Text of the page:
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Story Archives: SEc rules again
|SEc rules again|
The SEC is, without a doubt, the most prestigious conference in college football. If you don't believe it, just look at the past five national champions in college football — all from the SEC. And it's not like it's two teams dominating, because four different SEC teams have won the past four years.
From top to bottom, with the exception of Kentucky and Vanderbilt, every team has the talent to win the SEC and play for a national title. So when I had the opportunity to go to the 2011 SEC Media Days at the Wynfrey Hotel in Birmingham, Al., I couldn't resist.
Every coach from the SEC stood on stage in front of a podium and was bombarded by questions from the media, then three players from their team would go to different sections of the rooms to be interviewed.
I listened to every coach speak, and I interviewed just about every player there. The highlight from the media days as far as the coaches go was undoubtedly Steve Spurrier and Mark Richt.
While most coaches there gave political answers, Spurrier was himself and said exactly what was on his mind. He just has this "I don't care, I'll say what I want to say" demeanor to him, and I love it.
He had me struggling to keep a straight face on many occasions.
I really enjoyed listening to Richt talk because not only is he a great coach, but he's a great person.
He was kind, funny and, like Spurrier, wasn't hiding anything from the media.
Contrary to what most people might assume, the coaches that were the worst to listen to wasn't Vanderbilt's James Franklin or Kentucky's Joker Phillips.
Both were very enthusiastic and passionate about this upcoming year I might add.
The worst had to be the head coach of the defending national champs, Gene Chizik.
The man is glaring with cockiness and is the cure to insomnia. I've tried to like Chizik, but I just can't do it. I've been saying this for years, and I'll continue to say it — all of Chizik's success hinders on the success that offensive coordinator Gus Malzahn brings to the team, and that's another reason I'm not a fan.
As far as the athletes go, all of them were great to talk to. Georgia's Aaron Murray impressed me the most with his passion and enthusiasm for the upcoming year. South Carolina's Marcus Lattimore was very humble, Kentucky's Danny Trevathan had fun with his camera and started interviewing the media and Alabama's Trent Richardson was a pleasure to talk to as well.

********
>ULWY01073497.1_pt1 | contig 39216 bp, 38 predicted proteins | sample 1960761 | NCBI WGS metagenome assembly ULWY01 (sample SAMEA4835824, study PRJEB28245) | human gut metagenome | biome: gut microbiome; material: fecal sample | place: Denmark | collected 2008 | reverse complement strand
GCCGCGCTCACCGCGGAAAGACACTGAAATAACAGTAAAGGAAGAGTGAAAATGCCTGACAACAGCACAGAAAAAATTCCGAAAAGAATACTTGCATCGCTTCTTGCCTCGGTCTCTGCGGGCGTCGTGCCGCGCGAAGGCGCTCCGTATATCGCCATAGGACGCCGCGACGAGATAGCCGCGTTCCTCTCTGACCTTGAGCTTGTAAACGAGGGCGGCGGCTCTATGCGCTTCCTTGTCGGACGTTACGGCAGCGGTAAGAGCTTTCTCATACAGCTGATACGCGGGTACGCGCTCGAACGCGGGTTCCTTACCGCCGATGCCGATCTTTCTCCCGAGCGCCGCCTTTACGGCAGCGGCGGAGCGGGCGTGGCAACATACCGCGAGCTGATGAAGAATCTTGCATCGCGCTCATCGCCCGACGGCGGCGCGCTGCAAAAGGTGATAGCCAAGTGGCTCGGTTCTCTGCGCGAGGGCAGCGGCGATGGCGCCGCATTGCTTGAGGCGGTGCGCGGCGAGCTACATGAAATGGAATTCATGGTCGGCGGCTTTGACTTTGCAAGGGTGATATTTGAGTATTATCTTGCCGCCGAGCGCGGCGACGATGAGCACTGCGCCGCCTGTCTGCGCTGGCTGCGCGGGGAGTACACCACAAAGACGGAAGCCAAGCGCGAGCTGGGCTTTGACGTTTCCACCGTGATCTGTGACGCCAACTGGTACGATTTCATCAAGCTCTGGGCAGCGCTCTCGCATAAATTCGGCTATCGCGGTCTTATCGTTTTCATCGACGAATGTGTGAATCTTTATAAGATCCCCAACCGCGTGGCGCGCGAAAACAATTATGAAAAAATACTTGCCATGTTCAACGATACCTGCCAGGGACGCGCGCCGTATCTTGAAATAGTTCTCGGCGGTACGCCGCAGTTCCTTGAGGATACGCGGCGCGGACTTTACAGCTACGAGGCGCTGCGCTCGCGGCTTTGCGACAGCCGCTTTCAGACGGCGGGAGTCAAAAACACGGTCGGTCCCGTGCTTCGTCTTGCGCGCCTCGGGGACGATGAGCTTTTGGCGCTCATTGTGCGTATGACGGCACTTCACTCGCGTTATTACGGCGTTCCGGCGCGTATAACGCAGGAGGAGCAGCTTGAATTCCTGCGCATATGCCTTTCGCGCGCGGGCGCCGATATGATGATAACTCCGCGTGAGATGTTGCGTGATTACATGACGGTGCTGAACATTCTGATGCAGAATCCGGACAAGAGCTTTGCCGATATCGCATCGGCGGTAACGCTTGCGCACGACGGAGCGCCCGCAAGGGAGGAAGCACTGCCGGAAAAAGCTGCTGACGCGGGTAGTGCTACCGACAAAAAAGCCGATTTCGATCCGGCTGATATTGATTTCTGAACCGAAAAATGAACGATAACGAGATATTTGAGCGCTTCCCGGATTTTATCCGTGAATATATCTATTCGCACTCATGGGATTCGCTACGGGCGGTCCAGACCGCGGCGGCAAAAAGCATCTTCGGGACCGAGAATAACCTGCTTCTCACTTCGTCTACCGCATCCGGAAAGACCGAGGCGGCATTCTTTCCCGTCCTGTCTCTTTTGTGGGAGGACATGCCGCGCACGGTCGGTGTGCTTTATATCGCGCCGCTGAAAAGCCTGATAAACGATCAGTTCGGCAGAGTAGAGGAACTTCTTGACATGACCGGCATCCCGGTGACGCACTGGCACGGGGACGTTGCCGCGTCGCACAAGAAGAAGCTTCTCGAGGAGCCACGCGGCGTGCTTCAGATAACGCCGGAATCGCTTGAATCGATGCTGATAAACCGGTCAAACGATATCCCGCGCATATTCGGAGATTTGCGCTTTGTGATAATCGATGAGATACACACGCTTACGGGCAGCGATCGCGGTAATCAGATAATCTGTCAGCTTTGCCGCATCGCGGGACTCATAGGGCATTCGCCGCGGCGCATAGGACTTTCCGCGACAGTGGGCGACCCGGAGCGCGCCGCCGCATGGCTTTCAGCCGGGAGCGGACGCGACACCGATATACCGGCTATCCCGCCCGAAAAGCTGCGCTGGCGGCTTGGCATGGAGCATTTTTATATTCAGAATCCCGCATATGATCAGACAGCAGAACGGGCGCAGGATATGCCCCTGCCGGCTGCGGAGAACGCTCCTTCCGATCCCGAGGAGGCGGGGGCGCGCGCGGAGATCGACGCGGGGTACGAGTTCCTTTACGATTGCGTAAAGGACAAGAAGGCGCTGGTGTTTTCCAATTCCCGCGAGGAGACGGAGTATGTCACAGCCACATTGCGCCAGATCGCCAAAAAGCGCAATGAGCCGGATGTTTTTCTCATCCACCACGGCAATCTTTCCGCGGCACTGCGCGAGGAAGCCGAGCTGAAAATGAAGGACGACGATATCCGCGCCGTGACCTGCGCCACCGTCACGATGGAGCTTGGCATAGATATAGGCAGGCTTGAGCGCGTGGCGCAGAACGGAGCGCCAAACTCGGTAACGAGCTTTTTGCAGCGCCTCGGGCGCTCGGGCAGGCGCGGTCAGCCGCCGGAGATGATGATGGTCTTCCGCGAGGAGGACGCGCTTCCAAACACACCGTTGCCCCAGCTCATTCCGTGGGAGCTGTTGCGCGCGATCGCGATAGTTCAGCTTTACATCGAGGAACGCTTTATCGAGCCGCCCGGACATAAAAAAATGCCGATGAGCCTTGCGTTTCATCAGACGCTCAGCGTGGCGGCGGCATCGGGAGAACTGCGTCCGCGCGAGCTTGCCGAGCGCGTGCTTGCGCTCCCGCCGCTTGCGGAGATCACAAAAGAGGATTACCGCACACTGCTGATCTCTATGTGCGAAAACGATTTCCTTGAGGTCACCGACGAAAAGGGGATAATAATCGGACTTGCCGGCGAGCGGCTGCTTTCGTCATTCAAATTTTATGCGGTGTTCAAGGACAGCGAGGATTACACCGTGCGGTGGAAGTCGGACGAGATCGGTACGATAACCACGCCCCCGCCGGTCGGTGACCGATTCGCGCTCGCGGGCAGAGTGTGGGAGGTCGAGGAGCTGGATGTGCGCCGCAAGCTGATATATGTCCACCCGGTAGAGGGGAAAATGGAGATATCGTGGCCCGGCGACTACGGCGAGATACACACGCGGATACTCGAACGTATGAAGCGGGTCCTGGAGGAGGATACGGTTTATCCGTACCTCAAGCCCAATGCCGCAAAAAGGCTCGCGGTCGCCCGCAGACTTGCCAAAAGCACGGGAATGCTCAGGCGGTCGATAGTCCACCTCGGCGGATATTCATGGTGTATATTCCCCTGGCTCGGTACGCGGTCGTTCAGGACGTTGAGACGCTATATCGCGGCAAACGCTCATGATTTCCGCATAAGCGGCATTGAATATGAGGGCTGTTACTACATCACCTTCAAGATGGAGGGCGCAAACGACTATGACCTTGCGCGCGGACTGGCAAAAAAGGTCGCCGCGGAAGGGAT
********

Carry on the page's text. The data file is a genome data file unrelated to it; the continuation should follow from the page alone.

I had the chance to talk to Ferriday head coach Richard Oliver's former high school players, Tennessee's offensive lineman Dallas Thomas and Ole Miss' running back Brandon Bolden, both who played for him at Scotlandville.
Both players had nothing but good things to say about Oliver.
"That's my guy," Thomas said. "He's a good guy and I love him to death. He influenced my life by the way he pushed me, and he got me ready to go to college. He's a good coach and he made sure we practiced real hard. He'll get you prepared to play Friday night."
"He's a guy who knows what he's talking about," Bolden said. "He'll try to put you in the right position. He's the reason actually why I came here (Ole Miss). He brought me up here, and he's a real good guy"
Obviously, what makes the SEC great is the fact that the conference has the best athletes in college football, but it's the league's dynamic people that make it so interesting.
From Spurrier to Alabama's Nick Saban to LSU's Les Miles, the conference is represented in many ways and all for the most part represented well. Going to Media Days was a tremendous honor for me and talking with some of the greatest athletes in the world was a dream come true.
As the media days wrapped up and I walked out of the Wynfrey Hotel, I couldn't help but think to myself, "Which one of those teams will be the sixth straight?"
Jake Martin is a summer intern for the Concordia Sentinel. He is sports editor for the Nicholls Worth.
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